Our Roving Reporter Clare Watson chats to Dessi Mladenova, Research Officer in the RNA Biology and Plasticity Lab at the Garvan Institute of Medical Research, about her career journey starting off as a lab-based scientist and now as a bioinformatics researcher.
Clare: Dessi, you’ve forged an exciting career in the exponentially growing field of bioinformatics after completing your doctoral training in lab-based research. What is your current role and what does a normal day look like for you in this role?
Dessi: My current role is to study the genetic components that are important for cognition. In particular, I study a mysterious mechanism called RNA editing that has the power to edit or override the information hardwired in the genome. This mechanism of editing the genome may have played an important role in the evolution of human cognition and could be the secret to our higher cognitive capacity – at least this is my boss’s theory. This is because this mechanism allows the genome to be plastic and pliable in quick response to environmental stimuli, just like the human brain is very plastic and constantly changing.
On a daily basis, I open my computer and use bioinformatics tools to answer different questions. These tools allow me to make sense of an enormous amount of data, generated with the next generation sequencing technology. I spend my days writing computer code, in order to interact with the bioinformatics tools from the command line, but a big proportion of my day is dedicated to learning how to code because I am very new in the field. It has been like doing a second PhD, really!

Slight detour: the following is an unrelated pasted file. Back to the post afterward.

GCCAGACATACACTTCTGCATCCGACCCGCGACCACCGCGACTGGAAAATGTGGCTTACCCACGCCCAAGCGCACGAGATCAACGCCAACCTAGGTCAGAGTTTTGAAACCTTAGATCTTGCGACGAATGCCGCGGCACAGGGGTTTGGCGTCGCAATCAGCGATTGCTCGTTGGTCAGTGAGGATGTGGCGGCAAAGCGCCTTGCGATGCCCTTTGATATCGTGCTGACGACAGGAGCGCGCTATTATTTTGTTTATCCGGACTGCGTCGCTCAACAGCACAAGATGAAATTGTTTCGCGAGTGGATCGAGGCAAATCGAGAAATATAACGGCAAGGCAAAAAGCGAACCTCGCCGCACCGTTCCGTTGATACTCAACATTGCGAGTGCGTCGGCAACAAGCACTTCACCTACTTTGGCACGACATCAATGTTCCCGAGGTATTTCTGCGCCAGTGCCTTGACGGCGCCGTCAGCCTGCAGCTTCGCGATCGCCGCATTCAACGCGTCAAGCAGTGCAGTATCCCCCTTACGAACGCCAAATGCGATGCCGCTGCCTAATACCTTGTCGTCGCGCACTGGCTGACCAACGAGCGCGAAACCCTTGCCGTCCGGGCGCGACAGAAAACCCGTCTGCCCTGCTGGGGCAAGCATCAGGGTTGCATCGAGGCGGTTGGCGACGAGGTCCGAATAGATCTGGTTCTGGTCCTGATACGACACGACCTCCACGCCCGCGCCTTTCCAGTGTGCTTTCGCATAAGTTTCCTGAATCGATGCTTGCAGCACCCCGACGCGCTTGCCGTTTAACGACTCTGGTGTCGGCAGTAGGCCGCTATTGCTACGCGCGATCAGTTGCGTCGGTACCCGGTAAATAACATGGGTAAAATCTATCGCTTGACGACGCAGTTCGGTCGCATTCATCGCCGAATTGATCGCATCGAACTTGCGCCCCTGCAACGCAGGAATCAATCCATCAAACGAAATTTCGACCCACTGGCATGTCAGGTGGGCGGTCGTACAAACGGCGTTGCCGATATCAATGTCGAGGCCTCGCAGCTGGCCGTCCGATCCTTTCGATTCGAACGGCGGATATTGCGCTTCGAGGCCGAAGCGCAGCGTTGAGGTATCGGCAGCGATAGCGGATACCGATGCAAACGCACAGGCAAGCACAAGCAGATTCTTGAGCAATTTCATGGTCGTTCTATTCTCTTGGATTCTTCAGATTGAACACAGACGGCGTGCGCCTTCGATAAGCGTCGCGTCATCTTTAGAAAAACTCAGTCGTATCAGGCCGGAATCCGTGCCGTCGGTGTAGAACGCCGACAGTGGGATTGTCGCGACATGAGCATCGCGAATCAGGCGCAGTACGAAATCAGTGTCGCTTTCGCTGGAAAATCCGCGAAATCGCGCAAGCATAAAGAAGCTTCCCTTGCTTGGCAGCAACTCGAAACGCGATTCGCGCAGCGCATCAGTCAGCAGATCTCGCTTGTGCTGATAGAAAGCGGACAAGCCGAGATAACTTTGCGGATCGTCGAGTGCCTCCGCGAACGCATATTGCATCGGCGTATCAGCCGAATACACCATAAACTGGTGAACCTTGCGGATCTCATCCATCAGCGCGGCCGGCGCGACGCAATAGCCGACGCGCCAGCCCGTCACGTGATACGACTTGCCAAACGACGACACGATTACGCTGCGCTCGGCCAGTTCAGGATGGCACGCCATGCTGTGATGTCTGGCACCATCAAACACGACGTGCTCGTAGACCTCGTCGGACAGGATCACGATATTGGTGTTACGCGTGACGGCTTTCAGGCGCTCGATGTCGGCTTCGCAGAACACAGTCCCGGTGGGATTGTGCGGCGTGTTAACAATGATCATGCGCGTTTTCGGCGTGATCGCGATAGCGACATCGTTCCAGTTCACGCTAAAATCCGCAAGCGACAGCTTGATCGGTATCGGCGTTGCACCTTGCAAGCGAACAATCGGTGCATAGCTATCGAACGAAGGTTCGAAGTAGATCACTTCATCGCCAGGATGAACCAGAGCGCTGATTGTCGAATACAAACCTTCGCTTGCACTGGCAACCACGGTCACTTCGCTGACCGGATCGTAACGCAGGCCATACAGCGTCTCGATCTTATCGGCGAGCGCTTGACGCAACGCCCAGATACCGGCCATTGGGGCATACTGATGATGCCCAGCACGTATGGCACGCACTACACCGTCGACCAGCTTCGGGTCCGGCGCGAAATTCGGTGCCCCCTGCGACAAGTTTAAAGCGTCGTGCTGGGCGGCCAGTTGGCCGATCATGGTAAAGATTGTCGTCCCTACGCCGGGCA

Because of my wet lab background I can also go back in the lab and perform experiments to validate the findings from what we call the ‘dry lab’ or the computer.
Clare: What have you enjoyed most in your day today?
Dessi: Today I really enjoyed being in the wet lab and doing a lot of pipetting – it was my meditation for the day because I had to focus! Our group lab meetings are always a favourite part of my week too, because we talk about big science and big questions.
Clare: You mentioned earlier you needed to learn to code in your current role. Did you need to complete any additional training specifically to move into bioinformatics or was it simply a natural progression of your research?
Dessi: It was a natural progression but my husband would tell you that I am a complete computer illiterate. When I moved into bioinformatics I had no understanding of the computer environment and high performance computing. I still don’t have in-depth understanding. I just taught myself very practical basic coding skills. I also attended numerous one-day bioinformatics courses conducted by QFAB (Queensland Facility for Advanced Bioinformatics). They organise these wonderful events to help researchers transition into bioinformatics. I have also had a lot of support from my bioinformatician colleagues. I guess I found myself in the right environment at the right time.
My transition from wet lab-based research into bioinformatics was a strategic move. First, because I knew bioinformatics skills are becoming increasingly important in a big data world, and second, because I knew I wanted to have children and juggling wet lab work with the demands of motherhood seemed really hard for me.
Clare: How have you found returning to a research career in a part-time capacity after having children? Do you have any tips or advice for other new mums?